Innovation and Regulation in the Pesticide Industry
This paper examines the hypothesis that regulation negatively affects pesticide innovation, causes pesticide companies to introduce more harmful pesticides, and discourages firms from developing pesticides for minor crop markets. The results confirm that pesticide regulation adversely affects innovation and discourages firms from developing pesticides for minor crop markets. Contrary to the hypothesis, however, regulation encourages firms to develop less toxic pesticides. Estimates suggest that it requires about $29 million in industry expenditures on health and environmental testing to affect the toxicity of one new pesticide.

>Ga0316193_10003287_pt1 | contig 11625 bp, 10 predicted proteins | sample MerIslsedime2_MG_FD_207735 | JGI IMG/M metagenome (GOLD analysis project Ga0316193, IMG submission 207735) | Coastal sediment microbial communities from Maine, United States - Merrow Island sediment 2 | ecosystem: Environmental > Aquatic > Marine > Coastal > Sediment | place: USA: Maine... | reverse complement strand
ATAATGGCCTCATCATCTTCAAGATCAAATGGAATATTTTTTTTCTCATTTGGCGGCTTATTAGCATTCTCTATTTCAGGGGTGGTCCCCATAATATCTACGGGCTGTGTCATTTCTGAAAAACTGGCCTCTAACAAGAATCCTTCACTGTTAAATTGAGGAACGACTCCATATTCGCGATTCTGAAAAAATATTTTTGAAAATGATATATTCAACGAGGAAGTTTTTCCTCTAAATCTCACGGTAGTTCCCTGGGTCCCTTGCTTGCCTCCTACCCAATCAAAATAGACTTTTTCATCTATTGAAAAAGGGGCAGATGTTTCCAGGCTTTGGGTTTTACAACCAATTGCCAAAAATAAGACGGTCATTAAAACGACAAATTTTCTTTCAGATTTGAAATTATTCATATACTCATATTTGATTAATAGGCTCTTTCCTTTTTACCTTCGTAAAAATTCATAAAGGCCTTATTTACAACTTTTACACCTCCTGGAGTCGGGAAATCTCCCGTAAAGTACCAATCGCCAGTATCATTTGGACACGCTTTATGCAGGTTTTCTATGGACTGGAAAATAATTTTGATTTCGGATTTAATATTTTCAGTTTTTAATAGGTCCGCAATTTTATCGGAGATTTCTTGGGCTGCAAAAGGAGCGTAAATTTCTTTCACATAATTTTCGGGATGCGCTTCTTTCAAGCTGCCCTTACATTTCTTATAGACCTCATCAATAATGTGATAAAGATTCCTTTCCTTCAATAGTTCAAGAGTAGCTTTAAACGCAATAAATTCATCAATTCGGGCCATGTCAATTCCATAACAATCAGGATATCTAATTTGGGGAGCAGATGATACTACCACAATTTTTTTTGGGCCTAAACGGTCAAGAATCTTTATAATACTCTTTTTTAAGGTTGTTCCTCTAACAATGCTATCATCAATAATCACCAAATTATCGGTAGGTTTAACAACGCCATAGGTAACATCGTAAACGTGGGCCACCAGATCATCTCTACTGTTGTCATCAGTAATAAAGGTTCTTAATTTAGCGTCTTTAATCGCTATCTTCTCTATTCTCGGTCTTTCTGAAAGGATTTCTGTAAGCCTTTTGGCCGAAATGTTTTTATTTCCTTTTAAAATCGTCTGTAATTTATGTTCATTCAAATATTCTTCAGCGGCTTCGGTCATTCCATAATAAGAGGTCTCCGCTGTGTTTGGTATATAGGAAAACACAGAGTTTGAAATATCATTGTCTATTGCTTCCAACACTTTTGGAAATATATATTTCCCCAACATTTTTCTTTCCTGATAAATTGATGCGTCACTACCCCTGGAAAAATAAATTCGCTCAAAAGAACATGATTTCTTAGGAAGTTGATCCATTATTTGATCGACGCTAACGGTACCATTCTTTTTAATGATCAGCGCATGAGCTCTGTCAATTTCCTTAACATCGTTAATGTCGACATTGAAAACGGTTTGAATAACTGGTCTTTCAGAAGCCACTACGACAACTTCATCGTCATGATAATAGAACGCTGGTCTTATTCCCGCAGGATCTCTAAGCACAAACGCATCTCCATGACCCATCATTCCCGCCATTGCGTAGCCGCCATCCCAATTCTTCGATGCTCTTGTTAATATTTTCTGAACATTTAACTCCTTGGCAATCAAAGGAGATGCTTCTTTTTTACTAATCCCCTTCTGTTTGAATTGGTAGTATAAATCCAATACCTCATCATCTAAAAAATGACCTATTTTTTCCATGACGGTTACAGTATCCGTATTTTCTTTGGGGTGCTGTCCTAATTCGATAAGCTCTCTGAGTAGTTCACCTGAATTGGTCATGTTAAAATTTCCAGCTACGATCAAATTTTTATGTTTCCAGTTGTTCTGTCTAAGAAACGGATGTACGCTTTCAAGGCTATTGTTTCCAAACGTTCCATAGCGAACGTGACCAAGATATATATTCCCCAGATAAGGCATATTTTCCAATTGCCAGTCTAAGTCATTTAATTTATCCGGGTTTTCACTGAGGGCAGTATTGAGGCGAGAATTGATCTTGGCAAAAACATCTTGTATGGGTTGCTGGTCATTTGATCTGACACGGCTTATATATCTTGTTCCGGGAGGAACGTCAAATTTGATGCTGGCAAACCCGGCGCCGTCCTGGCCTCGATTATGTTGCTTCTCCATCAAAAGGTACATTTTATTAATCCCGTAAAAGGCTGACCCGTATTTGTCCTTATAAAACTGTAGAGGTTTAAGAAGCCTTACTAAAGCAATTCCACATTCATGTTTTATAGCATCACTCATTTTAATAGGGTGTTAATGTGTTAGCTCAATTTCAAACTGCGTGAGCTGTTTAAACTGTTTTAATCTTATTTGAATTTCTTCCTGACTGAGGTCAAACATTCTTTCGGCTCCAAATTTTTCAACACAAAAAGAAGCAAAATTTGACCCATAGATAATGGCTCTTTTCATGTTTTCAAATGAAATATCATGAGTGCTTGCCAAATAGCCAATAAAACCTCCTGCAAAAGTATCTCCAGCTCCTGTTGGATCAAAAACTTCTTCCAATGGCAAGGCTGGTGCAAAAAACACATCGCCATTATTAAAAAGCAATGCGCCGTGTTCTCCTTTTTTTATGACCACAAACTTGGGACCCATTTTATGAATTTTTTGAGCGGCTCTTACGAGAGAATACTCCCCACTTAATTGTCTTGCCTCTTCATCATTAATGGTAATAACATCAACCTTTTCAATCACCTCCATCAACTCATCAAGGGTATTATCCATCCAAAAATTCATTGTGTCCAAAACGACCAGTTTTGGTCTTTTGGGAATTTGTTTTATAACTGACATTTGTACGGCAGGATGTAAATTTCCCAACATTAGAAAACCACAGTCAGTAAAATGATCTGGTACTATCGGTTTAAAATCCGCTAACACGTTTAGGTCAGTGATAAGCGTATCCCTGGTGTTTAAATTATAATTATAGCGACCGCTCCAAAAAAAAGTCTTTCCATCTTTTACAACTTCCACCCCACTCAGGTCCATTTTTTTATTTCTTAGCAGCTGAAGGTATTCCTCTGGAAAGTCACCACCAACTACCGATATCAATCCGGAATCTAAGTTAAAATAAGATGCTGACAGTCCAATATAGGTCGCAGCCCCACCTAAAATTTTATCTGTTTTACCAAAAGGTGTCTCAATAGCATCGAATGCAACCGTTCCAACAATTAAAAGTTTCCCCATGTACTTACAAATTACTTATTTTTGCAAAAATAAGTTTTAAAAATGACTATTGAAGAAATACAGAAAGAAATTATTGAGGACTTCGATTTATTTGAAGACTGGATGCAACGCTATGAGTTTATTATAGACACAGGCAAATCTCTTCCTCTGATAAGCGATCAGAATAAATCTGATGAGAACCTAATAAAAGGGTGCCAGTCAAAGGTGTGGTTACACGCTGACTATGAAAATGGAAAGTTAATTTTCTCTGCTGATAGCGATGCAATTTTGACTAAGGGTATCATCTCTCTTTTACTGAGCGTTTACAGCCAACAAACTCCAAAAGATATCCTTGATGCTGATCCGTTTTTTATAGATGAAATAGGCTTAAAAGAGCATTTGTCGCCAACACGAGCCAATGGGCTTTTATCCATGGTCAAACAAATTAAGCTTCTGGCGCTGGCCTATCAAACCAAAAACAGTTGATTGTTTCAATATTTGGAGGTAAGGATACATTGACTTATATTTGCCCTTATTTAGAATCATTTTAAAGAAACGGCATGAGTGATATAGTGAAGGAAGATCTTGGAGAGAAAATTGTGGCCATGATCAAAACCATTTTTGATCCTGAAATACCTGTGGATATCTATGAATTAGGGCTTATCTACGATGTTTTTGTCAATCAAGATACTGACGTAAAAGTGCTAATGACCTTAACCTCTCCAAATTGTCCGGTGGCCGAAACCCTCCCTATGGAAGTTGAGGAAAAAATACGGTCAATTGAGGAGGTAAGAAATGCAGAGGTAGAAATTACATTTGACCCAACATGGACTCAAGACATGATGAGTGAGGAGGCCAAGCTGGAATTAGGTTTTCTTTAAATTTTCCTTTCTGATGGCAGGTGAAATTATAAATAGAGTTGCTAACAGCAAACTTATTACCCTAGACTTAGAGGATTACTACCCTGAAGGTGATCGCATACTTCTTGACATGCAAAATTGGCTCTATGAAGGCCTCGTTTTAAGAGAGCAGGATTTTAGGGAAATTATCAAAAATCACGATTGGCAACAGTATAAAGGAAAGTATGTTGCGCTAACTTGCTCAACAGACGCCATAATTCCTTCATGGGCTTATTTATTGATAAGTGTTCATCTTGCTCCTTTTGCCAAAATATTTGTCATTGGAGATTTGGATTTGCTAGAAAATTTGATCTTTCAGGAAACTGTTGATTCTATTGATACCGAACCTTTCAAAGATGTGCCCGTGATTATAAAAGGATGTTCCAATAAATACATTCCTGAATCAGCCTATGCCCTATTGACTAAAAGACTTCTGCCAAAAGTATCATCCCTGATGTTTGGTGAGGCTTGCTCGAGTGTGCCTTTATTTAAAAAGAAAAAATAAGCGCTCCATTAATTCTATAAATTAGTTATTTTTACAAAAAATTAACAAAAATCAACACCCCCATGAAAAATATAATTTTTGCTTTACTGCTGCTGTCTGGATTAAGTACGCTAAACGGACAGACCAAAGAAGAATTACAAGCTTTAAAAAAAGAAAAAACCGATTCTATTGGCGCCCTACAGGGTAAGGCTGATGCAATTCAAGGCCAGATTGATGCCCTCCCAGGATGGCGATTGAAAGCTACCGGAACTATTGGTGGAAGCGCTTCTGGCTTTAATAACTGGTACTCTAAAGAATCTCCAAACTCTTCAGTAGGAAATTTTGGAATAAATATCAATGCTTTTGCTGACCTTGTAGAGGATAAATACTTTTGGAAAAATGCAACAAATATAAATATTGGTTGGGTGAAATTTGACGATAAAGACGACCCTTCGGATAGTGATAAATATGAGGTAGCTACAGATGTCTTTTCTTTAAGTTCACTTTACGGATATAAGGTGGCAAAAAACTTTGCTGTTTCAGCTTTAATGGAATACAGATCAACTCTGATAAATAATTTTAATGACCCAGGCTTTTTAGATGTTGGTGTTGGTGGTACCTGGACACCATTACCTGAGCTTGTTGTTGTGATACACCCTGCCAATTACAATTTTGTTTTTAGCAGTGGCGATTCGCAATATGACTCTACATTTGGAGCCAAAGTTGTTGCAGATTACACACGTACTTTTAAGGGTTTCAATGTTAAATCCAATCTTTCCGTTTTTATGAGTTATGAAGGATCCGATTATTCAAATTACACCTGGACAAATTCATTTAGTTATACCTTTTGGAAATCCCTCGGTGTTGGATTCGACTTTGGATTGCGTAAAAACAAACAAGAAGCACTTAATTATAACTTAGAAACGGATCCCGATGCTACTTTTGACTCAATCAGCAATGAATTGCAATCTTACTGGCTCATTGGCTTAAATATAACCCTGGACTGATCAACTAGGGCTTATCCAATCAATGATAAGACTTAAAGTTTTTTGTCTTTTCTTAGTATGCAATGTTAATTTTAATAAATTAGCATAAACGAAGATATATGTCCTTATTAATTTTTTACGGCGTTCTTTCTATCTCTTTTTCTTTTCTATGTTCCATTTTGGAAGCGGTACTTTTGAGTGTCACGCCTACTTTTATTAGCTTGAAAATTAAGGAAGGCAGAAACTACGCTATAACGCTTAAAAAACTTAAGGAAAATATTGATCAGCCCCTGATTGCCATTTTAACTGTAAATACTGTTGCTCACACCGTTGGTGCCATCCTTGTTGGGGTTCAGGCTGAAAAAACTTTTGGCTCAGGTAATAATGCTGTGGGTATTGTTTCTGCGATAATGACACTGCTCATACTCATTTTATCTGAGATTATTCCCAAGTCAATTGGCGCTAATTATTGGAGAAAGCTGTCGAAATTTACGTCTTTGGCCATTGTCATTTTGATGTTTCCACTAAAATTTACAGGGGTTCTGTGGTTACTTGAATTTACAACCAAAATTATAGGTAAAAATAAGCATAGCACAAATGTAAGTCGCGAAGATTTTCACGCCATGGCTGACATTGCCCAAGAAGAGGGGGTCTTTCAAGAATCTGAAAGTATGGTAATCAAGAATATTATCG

|Date of creation:||Dec 1995|
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"Pollution Abatement Costs, Regulation And Plant-Level Productivity,"
94-14, Center for Economic Studies, U.S. Census Bureau.
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UFAE and IAE Working Papers
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- Timothy Bates, 1995. "Small Businesses Do Appear To Benefit From State/Local Government Economic Development Assistance," Working Papers 95-2, Center for Economic Studies, U.S. Census Bureau.
- Teece, David J., 1982. "Towards an economic theory of the multiproduct firm," Journal of Economic Behavior & Organization, Elsevier, vol. 3(1), pages 39-63, March.
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